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A contextual note: The American patriot Thomas Payne wrote “The Liberty Tree” early in the American Revolution; it was published in the Pennsylvania Magazine in July 1775. Payne wrote the song to be sung to the tune “The Gods of Greece.” I was unable to find the tune, and I did not particularly like any of the tunes for Payne’s song that I did find, so I decided to write my own.

The Liberty Tree was an actual elm tree that grew in Boston. It was an important rallying point for the Sons of Liberty in the years before the American Revolution. Patriots gathered there to hold demonstrations and even hang British officials in effigy on the tree’s branches. So great was the power of this symbol that the British chopped it down in 1775.

In light of the song’s unfortunate relevance today (I’ll leave it up to the listener to determine who the “Kings, Commons, and Lords” of 21st-century America are), I’ve added the implied rallying cry to the final lines of the song, and I invite the listener to join in a cheer for freedom.

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Here’s the song text:

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The Liberty Tree

In a chariot of light, from the regions of day,
The Goddess of Liberty came,
Ten thousand celestials directed her way,
And hither conducted the dame.
A fair budding branch from the gardens above,
Where millions with millions agree,
She brought in her hand as a pledge of her love,
And the plant she named Liberty Tree.

The celestial exotic stuck deep in the ground,
Like a native it flourished and bore;
The fame of its fruit drew the nations around,
To seek out this peaceable shore.
Unmindful of names or distinctions they came,
For freemen like brothers agree;
With one spirit endued, they one friendship pursued,
And their temple was Liberty Tree.

Beneath this fair tree, like the patriarchs of old,
Their bread in contentment they ate,
Unvexed with the troubles of silver or gold,
The cares of the grand and the great.
With timber and tar they Old England supplied,
And supported her power on the sea:
Her battles they fought, without getting a groat,
For the honor of Liberty Tree.

But hear, O ye swains (’tis a tale most profane),
How all the tyrannical powers,
Kings, Commons, and Lords, are uniting amain
To cut down this guardian of ours.
From the East to the West blow the trumpet to arms,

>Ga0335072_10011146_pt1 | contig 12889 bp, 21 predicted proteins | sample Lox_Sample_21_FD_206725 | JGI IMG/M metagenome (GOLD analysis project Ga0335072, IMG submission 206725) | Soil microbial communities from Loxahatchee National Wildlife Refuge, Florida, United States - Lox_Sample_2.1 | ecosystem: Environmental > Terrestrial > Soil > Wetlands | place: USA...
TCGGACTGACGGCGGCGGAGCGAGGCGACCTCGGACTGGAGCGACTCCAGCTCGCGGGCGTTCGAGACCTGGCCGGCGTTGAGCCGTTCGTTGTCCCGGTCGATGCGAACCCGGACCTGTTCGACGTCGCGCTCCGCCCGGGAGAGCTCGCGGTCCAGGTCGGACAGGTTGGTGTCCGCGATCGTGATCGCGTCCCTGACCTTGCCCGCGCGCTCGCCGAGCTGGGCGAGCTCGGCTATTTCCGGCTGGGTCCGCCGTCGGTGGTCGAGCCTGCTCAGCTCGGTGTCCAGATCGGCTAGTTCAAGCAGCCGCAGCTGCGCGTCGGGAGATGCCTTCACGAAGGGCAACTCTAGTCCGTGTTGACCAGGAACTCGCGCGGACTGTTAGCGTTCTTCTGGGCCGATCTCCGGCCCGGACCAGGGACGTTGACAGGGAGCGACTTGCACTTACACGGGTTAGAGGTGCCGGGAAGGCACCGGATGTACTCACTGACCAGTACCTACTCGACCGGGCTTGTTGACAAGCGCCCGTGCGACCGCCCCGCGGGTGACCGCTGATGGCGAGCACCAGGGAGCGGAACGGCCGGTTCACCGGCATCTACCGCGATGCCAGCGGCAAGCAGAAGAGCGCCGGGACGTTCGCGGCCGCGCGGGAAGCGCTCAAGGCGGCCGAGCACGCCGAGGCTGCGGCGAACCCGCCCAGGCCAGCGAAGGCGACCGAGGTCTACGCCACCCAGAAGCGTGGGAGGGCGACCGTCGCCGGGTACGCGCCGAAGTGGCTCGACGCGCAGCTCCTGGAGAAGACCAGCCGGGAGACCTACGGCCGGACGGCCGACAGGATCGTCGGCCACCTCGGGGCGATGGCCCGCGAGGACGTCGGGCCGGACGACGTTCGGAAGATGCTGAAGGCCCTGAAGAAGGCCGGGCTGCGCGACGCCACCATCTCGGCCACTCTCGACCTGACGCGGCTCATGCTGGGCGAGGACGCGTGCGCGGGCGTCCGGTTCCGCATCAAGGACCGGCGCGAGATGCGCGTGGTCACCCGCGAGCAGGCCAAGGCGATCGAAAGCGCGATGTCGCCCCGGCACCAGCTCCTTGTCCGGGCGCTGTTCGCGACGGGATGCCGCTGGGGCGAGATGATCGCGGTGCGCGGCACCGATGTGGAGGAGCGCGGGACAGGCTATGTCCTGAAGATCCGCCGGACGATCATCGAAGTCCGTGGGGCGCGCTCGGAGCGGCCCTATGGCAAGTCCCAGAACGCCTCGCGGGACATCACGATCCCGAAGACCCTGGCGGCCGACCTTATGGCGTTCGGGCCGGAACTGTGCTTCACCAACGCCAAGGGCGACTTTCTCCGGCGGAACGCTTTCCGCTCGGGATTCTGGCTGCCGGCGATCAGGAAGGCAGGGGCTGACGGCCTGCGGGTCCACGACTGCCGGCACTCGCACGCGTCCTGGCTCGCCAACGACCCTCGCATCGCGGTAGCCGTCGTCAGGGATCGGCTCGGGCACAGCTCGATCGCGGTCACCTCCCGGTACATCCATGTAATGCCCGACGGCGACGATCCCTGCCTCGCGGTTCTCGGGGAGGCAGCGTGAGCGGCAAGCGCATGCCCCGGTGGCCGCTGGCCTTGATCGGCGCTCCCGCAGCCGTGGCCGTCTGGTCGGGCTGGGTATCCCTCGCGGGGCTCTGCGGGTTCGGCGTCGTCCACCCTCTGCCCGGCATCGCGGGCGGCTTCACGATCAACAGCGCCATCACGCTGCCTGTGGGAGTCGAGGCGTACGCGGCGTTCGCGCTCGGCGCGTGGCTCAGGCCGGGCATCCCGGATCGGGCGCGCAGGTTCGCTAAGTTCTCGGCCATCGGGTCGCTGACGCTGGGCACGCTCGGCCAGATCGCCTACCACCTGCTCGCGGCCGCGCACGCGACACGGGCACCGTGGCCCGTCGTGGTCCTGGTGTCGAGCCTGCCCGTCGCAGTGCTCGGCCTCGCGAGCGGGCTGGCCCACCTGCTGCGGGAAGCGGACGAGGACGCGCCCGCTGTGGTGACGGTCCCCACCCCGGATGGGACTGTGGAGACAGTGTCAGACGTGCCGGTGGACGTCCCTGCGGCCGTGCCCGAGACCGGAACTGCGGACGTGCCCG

Thro’ the land let the sound of it flee :
Let the far and the near all unite with a cheer,
In defense of our Liberty Tree.

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Jack DesBois is a singer, actor, and storyteller. He gives annual Epiphany season performances of The Western Star, which he wrote in 2016. He self-published a chapbook of short poems in 2018. As a singer, Jack has had the good fortune to solo in several of the great works of Baroque Oratorio, including Handel’s Messiah (Bass) and Esther (Haman) and J.S. Bach’s St. John Passion (Jesus). Jack lives in Topsfield, Massachusetts. 


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7 Responses

  1. Yael

    Sweet, this is a nice tune, good job. I really enjoy your voice, it’s very listenable.

    Reply
    • Jack DesBois

      Thanks, Yael! I tried to imagine a tune that might have been sung in the public houses of colonial Boston – as this song very likely was.

      Reply
  2. Susan Jarvis Bryant

    Jack, I love this intriguing piece of American history. Thank you for bringing it to a wider audience carried on a beautiful new tune by your thoroughly enjoyable voice – a mellifluous treat.

    Reply
    • Jack DesBois

      Thank you, Susan. I enjoy the ease with which Paine, and the poets of his generation, play with words. There seems to have been a better natural understanding of language in bygone eras, perhaps because people wrote and read more – letters, especially – than we do now. At any rate, Paine’s song lends itself well to singing, and it was begging for a tune!

      Reply
      • Susan Jarvis Bryant

        … and you responded to the plea for a song beautifully with your unique creation. I agree on the language front. We live in a visual age where the magic of language that has the power to fire the imagination and to paint linguistic pictures in vivid color before the reader’s eyes, has been dumbed down to a vague mumble on the screen and a shadow of its former self in post-modern literature. That’s why I love this site and the beautiful creations of those published on it. Thank you, Jack!

  3. Margaret Coats

    Good work in creating a lively original tune. I imagine you were inspired both by your historical research on the song, and by your knowledge of how American folk music has developed. Powerful performance in the serious American manner that provides a common touch to strongly-felt exuberance!

    Reply
    • Jack DesBois

      Thank you, Margaret. I did indeed draw on both historical research and my general immersion in American folk music to create the tune. For example, the 4/4 dotted rhythm of the main melody echoes the rhythms of Revolutionary War fife and drum music, and slowing down halfway through the verse struck me as a tavern-song sort of thing to do. I’m glad you felt my exuberance!

      Reply

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